Welp, JUST over a month, and I’ve got it pretty much completed. I have it all together, working, packaged up in it’s enclosure, and mobile. (I’ll do a proper video of it soon and post it)
Testing the accuracy of my device has been quite an interesting ride, and it has lead me to one conclusion: Breathalyzers are far from an ideal way of testing Blood Alcohol Content (BAC).
This must be why in real serious cases, Police Departments use blood or urine tests as they are directly measuring the concentration of alcohol in your blood.
Breathalyzers however, are a one-off test. Quite simply, they are measuring the amount of alcohol gas in your mouth. Thats an important distinction. There is the obvious factor that could throw off the test, that you could have liquid alcohol in your mouth. Some of this will be in gas form, and thus what you will be measuring is the concentration of that liquid. Which has absolutely ZERO to do with your BAC.
It’s obvious, but let me really drive this point home: you can take a mouth full of Vodka, spit it out, even rinse your mouth, and still blow a deadly level on a Breathalyzer, mean while your BAC is still zero.
Still waiting on Arduino to release their WiFi shield… So the drinking continues! Er… I mean the MQ3 project continues!
So I’ve put some time into looking for parts and methods for more making this handheld. Ordered some bits, and I’ll update more on that once those parts come in. But the more immediate and all important challenge, is continuing to iterate on the over all implementation of the circuits and software that turn this into a Breathalyzer.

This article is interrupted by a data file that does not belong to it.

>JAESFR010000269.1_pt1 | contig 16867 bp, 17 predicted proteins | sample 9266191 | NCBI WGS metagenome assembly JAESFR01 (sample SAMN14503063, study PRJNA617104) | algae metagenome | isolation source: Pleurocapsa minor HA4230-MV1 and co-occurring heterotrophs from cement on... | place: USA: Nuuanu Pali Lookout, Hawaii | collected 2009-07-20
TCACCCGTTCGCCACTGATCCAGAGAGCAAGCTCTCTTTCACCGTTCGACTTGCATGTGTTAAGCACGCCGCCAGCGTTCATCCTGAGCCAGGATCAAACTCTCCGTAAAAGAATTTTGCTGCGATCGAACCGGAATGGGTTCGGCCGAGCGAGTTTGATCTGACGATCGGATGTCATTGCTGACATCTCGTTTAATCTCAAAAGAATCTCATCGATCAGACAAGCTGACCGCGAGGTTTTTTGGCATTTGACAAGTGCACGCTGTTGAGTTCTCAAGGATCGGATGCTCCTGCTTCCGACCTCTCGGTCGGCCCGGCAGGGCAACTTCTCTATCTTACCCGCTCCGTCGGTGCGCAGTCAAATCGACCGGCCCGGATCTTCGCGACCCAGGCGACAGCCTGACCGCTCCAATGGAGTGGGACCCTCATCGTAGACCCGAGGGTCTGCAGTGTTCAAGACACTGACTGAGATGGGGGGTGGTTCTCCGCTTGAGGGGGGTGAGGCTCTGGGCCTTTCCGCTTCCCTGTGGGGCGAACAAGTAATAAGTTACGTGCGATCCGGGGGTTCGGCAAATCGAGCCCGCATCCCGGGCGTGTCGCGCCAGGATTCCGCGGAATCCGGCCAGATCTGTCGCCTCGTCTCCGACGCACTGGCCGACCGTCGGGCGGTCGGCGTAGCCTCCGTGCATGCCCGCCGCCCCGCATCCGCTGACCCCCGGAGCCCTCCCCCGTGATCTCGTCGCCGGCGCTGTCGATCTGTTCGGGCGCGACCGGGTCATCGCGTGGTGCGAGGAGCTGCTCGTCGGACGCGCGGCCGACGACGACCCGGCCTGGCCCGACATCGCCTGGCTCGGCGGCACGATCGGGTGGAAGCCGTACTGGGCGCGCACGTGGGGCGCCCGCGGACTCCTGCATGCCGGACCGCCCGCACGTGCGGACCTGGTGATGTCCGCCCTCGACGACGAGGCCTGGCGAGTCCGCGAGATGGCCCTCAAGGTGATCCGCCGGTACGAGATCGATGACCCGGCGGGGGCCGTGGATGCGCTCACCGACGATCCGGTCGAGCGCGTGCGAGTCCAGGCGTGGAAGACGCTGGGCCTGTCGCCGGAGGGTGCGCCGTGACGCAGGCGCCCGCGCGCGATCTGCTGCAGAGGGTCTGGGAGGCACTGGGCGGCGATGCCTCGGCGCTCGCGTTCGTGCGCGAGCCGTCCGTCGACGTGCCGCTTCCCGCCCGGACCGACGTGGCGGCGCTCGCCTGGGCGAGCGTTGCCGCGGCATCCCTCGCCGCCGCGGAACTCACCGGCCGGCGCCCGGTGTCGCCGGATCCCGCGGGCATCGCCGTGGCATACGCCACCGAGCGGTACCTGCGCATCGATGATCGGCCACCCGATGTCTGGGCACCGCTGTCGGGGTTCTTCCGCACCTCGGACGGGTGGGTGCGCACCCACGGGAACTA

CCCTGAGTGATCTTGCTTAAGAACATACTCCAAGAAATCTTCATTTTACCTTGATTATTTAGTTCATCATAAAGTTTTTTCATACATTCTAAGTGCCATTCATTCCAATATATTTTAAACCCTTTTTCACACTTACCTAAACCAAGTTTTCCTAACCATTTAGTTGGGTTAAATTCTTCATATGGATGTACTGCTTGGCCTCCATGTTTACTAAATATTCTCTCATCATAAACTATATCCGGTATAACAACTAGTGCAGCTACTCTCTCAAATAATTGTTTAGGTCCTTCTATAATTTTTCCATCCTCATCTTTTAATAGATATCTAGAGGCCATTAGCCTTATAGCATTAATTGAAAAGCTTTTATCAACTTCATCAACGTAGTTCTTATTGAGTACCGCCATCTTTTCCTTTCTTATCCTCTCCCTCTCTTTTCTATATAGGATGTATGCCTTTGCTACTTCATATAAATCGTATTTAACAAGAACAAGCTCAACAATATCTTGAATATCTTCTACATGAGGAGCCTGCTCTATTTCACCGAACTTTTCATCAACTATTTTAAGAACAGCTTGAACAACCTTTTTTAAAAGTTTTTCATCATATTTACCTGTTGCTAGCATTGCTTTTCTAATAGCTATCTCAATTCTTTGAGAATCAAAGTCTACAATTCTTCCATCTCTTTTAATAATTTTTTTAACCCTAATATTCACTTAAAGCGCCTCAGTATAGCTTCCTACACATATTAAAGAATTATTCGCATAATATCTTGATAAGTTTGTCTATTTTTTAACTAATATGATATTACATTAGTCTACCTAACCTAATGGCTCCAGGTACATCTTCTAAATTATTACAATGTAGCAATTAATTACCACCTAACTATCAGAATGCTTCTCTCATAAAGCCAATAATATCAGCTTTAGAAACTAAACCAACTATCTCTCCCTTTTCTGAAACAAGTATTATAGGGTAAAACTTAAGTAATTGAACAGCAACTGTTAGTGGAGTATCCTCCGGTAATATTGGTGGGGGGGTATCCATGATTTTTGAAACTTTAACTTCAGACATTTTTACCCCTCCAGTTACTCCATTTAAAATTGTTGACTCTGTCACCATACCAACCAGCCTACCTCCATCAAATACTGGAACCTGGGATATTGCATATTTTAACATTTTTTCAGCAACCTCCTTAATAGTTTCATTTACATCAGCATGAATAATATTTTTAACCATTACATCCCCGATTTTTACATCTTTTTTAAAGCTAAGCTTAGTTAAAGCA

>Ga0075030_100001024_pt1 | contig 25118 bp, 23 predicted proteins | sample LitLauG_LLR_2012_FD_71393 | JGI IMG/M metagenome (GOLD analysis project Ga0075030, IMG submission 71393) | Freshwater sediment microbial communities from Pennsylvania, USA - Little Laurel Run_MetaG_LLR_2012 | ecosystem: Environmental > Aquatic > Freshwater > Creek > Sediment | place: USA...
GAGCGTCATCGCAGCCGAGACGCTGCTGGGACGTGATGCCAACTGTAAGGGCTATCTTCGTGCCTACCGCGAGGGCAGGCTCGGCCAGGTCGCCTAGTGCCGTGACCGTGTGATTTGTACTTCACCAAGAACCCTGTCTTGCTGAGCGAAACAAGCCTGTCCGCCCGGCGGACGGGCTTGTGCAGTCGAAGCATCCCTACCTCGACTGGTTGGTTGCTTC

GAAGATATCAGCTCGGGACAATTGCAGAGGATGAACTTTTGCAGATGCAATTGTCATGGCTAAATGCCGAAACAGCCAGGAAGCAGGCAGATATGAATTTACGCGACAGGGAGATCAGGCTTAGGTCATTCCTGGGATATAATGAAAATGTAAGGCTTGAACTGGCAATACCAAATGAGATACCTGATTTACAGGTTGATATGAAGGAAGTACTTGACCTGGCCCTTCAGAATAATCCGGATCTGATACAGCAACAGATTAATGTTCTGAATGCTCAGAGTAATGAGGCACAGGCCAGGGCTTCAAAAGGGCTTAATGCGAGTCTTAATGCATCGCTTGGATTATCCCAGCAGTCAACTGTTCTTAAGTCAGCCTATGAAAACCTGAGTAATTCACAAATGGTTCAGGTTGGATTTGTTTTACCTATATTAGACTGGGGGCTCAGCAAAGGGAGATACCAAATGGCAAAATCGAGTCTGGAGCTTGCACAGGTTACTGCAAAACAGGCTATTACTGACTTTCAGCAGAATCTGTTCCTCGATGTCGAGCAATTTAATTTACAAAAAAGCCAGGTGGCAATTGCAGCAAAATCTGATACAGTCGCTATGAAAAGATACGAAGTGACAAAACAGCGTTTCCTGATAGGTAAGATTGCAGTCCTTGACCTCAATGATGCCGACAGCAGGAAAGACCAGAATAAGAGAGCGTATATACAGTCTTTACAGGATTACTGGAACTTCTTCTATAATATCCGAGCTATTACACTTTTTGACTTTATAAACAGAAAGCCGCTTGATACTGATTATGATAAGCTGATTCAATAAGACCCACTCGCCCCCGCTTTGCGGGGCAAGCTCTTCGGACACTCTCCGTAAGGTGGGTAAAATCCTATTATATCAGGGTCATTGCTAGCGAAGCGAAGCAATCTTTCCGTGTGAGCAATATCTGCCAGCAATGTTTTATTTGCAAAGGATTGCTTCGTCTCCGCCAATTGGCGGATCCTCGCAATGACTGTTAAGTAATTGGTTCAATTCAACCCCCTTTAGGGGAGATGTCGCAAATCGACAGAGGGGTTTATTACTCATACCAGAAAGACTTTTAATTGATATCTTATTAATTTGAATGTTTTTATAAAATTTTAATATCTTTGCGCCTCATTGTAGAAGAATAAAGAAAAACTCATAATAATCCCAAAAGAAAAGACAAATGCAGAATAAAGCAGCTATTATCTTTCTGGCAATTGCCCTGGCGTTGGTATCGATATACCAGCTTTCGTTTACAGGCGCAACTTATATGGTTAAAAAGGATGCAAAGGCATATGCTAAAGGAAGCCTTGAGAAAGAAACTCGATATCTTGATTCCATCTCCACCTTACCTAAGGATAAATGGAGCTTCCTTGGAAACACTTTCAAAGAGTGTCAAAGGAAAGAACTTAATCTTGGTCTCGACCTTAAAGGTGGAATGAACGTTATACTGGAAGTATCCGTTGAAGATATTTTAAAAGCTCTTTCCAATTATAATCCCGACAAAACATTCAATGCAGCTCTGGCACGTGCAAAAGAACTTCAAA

Accuracy is important if this project is going to be successful. There are limitations to the MQ3 sensor, but I want to get the most out of it. So after increasing the accuracy 4.5x last week, we tested again. (All these tests occur when my friends come over to watch The Walking Dead on Friday’s). The first test we saw values ranging between 0 to 6. (Remember these values are just voltage readings from an Analog to Digital [A2D] converter provided on the Arduino). Now that wasn’t good, over 10 beers, the values only increased 6 points. That’s not nearly enough resolution in the signal to be useful. My second attempt after the 4.5x bump in resolution, produced values between 11 and 23. (Note the oddity there of nothing below 11. In my next post I’ll go into my testing procedures, and why there are oddities in these readings, as well as almost certainly in commercial breathalyzers used by authorities.) Continue reading
Still waiting on Arduino to release their official WiFi shield for my C3 project. So my mind began to wounder. And I started an Android app to help post articles to www.talentopoly.com. But got stalled due to waiting on 3rd party API support. So my mind began to wounder.
About two weeks ago I was browsing www.sparkfun.com checking out some of their Sensors and day dreaming about fun things to do with them, and came across this, the $4 MQ-3 Alcohol Gas Sensor. I immediately straightened up in my seat and all my synapses that had been on vacation began firing again.
You see, all my hardware projects so far get to a point of some sort of moderate success, and then get promptly torn down to produce another project. Mainly because their components are expensive and I don’t want to re-buy them all. But also because those projects weren’t something I could easily show someone. With the project now swirling around in my head, it was something I could put together, and keep together. And it would have obviously and meaningful applications to anyone I showed it to.
The project of course, is a Breathalyzer.
And after two nights of putzing around with it, I got it hooked up to a simple circuit, along with a 10 segment LED bar, and have it working.
This past weekend I put it to the test but came up short. Even after 3 beers it was still not able to detect anything. By the end of the night after 10 beers, the highest reading I got was 5 (out of 1023). The effective range of the device it turns out, is MUCH smaller than the absolute range I was reading it in. So the next day I adjusted the AREF (Analog Reference) value to greatly shrink the range I was reading. This boosted the sensitivity 4.5x. It can now readily detect just a single beer on your breath.